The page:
Myopia-related behaviors may be monitored and modified by a wearable, spectacle-mounted device that measures viewing distance, light levels, time spent outdoors, and spectral composition, according to a study published in Ophthalmic and Physiological Optics.
Researchers constructed the device prototype using a global positioning system (GPS) sensor, microspectrograph, time-of-flight distance sensor, and an ambient light sensor before performing laboratory testing on a mannequin. The ambient light sensor measured the intensity of light in a working environment and the time-of-flight sensor determined the proximity of nearby objects by measuring the time it took to a laser to reach the object and reflect back toward the device. The microspectrograph determined spectral composition and power for different wavelengths of ambient light, and the GPS used signal strength to determine whether the wearer was indoors or outdoors.
According to the report, reading distance and duration, light level, time spent outdoors and the spectral composition of incident light are risk factors for myopia, and current wearable devices fail to detect spectral composition exposure. An alert indicates when patients have exceeded the predetermined thresholds.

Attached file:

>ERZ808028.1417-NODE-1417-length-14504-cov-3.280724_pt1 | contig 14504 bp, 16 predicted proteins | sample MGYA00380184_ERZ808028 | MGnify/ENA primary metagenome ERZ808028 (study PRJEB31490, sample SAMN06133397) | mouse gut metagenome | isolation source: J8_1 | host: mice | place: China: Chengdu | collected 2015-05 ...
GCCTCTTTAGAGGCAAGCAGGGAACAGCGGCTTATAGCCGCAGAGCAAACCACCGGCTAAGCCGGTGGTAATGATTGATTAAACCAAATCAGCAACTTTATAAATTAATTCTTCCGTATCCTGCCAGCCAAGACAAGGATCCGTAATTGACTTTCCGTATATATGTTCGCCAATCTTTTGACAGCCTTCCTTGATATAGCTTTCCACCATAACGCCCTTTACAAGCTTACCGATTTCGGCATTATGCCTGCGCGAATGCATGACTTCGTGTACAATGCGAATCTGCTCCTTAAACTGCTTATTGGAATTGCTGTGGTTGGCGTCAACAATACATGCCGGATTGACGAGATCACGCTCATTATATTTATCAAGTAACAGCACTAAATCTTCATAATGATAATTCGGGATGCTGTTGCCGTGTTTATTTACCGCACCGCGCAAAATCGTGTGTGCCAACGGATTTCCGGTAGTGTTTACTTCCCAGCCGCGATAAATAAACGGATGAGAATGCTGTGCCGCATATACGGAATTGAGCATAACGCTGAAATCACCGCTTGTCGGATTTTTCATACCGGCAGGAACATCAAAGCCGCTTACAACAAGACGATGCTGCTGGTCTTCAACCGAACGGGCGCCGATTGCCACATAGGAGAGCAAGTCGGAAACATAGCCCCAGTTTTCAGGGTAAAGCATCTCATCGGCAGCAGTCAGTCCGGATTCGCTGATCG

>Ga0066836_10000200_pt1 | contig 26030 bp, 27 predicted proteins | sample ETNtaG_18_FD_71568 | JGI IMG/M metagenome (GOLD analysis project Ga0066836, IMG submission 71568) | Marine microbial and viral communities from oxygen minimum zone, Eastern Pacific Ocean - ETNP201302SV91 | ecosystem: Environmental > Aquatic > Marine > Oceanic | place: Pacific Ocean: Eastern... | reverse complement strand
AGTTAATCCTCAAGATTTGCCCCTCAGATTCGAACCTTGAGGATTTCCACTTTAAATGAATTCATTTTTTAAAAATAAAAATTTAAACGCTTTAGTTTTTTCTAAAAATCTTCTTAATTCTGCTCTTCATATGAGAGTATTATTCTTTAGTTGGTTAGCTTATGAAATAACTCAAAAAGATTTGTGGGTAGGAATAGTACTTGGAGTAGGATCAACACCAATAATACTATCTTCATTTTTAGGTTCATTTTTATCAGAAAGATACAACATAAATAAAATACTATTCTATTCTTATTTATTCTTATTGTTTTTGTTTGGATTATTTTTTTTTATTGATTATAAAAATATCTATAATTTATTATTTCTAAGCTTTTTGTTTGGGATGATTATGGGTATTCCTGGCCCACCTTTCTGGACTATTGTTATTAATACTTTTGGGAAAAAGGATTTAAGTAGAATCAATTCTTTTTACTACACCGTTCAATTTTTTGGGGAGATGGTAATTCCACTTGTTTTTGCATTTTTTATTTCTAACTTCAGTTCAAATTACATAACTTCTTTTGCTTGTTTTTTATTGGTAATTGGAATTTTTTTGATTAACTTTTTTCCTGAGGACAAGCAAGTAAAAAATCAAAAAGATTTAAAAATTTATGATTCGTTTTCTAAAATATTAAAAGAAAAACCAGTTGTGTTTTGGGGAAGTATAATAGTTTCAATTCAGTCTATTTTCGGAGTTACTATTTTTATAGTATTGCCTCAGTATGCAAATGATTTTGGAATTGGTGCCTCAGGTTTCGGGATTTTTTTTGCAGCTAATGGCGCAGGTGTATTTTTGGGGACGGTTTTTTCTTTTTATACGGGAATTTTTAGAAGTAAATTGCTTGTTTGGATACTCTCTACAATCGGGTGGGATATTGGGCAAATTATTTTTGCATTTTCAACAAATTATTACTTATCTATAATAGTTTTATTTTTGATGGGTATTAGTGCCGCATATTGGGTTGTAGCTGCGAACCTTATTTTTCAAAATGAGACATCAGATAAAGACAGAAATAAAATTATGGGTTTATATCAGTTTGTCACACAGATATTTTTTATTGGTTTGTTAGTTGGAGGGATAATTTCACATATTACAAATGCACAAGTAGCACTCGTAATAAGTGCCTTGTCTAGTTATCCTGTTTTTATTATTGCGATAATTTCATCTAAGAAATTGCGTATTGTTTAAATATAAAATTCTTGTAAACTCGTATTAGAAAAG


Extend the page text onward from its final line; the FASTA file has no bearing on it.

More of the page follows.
Prototype testing revealed the device’s ability to perform measurements that were in agreement with other measuring devices. The range of indoor light levels were comparable between the prototype and a luxmeter (56-64 lux vs 58-60 lux) and both devices recorded outdoor levels within the 62,000 to 69,000 lux range. Target distance and the distance measured by the prototype were highly correlated (R2= 0.99), and the mean distance measured by the prototype was within 1.5 cm of the actual target distance for distances between 30 and 95 cm. The microspectrograph correctly recorded the peak spectral power of the appropriate color channels when tested with light sources of different wavelengths, the report shows.
“The device will give a new perspective on the potential role of all these risk factors in unison and will help to elucidate the relative roles of daylight intensity, spectral composition and near-work-related factors in myopia development in children in future studies,” according to the researchers. “Such a broad understanding will improve the overall eye health care system.”
Device limitations include bulkiness with respect to weight and size.
Ramamurthy D, Samuel Paulraj AK, Lakshmi T, Rajagopalan T, Lavanya R. Development of smart spectacles to monitor and modify myopia-related health behaviour in children. Ophthalmic Physiol Opt. Published online March 7, 2023. doi:10.1111/opo.13119